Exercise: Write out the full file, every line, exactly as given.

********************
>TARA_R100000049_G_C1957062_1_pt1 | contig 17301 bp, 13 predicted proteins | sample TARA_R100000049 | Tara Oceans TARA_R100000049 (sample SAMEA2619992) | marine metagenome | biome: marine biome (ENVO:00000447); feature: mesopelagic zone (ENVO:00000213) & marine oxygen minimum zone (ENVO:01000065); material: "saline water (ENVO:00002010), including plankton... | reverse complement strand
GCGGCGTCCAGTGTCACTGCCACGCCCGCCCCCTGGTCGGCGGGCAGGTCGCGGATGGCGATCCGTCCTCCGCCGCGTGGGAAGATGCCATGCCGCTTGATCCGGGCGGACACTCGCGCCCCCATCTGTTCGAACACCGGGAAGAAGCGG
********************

>TARA_R100000049_G_C1957062_1_pt1 | contig 17301 bp, 13 predicted proteins | sample TARA_R100000049 | Tara Oceans TARA_R100000049 (sample SAMEA2619992) | marine metagenome | biome: marine biome (ENVO:00000447); feature: mesopelagic zone (ENVO:00000213) & marine oxygen minimum zone (ENVO:01000065); material: "saline water (ENVO:00002010), including plankton... | reverse complement strand
GCGGCGTCCAGTGTCACTGCCACGCCCGCCCCCTGGTCGGCGGGCAGGTCGCGGATGGCGATCCGTCCTCCGCCGCGTGGGAAGATGCCATGCCGCTTGATCCGGGCGGACACTCGCGCCCCCATCTGTTCGAACACCGGGAAGAAGCGG